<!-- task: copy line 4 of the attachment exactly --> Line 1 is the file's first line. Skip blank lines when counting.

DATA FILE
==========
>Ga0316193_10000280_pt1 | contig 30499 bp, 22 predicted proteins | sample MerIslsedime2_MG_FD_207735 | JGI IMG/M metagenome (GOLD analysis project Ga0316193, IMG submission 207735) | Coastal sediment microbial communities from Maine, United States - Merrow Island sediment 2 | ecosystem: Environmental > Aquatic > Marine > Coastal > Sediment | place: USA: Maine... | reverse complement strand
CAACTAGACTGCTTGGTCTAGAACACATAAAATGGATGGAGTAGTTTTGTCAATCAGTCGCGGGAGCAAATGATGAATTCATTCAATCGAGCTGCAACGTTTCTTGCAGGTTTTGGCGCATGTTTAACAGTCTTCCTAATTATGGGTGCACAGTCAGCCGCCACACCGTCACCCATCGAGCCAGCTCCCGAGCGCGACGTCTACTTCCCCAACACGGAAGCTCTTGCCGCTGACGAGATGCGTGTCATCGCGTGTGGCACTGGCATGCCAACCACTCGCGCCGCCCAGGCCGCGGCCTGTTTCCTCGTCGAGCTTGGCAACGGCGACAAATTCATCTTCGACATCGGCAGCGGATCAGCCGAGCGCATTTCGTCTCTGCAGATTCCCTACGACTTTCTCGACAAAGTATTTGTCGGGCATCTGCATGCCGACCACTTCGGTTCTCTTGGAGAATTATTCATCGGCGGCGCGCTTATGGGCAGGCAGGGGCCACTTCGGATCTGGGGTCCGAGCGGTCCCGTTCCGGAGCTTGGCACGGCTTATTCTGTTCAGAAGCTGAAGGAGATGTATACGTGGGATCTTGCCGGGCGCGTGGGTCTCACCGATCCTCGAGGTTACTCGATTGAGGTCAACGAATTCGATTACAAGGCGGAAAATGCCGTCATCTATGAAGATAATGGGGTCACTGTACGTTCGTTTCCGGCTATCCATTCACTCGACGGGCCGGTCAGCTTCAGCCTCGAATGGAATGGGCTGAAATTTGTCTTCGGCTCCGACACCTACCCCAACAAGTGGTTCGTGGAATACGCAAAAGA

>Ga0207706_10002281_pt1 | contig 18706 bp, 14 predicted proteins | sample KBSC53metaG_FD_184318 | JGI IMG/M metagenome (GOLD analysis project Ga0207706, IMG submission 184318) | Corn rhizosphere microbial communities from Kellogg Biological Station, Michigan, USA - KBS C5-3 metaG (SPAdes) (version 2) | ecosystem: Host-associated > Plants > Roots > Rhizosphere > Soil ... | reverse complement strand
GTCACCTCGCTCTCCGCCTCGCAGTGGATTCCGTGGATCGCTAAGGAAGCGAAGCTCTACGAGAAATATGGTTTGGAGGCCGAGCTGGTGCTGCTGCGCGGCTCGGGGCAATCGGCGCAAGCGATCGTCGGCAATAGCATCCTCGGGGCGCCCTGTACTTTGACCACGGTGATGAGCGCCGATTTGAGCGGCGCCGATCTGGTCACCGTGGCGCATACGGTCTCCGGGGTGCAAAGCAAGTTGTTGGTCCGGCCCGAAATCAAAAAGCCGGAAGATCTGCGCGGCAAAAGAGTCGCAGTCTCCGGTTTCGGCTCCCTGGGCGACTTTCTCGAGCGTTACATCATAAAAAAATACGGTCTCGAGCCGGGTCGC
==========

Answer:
GTCACCTCGCTCTCCGCCTCGCAGTGGATTCCGTGGATCGCTAAGGAAGCGAAGCTCTACGAGAAATATGGTTTGGAGGCCGAGCTGGTGCTGCTGCGCGGCTCGGGGCAATCGGCGCAAGCGATCGTCGGCAATAGCATCCTCGGGGCGCCCTGTACTTTGACCACGGTGATGAGCGCCGATTTGAGCGGCGCCGATCTGGTCACCGTGGCGCATACGGTCTCCGGGGTGCAAAGCAAGTTGTTGGTCCGGCCCGAAATCAAAAAGCCGGAAGATCTGCGCGGCAAAAGAGTCGCAGTCTCCGGTTTCGGCTCCCTGGGCGACTTTCTCGAGCGTTACATCATAAAAAAATACGGTCTCGAGCCGGGTCGC